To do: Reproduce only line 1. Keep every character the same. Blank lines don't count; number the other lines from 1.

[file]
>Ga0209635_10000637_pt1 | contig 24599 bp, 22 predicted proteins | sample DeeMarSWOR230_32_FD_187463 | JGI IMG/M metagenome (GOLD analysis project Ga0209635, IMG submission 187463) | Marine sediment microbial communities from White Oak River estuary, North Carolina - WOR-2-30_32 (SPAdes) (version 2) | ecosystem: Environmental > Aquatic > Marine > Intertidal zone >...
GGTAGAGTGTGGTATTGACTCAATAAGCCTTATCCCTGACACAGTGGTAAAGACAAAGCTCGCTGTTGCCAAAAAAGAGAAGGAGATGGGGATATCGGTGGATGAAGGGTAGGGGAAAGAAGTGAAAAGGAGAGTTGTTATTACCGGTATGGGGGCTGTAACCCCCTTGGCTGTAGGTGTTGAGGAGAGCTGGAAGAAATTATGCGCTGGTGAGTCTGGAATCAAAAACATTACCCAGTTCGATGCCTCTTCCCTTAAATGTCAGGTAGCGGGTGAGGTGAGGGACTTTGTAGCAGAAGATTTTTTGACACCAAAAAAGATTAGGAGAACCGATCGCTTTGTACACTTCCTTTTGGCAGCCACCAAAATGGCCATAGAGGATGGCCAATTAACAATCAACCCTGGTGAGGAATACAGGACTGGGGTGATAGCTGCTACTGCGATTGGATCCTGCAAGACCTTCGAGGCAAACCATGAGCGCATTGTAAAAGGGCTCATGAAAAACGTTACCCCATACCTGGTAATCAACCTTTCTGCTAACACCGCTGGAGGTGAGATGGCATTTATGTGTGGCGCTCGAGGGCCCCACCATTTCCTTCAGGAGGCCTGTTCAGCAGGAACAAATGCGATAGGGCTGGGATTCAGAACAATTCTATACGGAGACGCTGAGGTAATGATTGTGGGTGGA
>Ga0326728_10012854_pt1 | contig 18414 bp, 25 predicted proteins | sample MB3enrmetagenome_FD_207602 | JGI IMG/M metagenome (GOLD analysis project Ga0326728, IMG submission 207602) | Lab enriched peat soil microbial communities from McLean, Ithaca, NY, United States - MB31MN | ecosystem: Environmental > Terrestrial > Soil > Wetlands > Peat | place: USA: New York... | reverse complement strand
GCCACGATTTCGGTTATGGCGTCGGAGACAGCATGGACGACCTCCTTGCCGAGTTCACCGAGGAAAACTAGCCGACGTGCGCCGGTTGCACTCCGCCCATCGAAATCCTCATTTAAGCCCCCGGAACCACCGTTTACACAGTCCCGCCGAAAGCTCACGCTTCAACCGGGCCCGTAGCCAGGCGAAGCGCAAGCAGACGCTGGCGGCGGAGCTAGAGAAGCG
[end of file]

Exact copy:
>Ga0209635_10000637_pt1 | contig 24599 bp, 22 predicted proteins | sample DeeMarSWOR230_32_FD_187463 | JGI IMG/M metagenome (GOLD analysis project Ga0209635, IMG submission 187463) | Marine sediment microbial communities from White Oak River estuary, North Carolina - WOR-2-30_32 (SPAdes) (version 2) | ecosystem: Environmental > Aquatic > Marine > Intertidal zone >...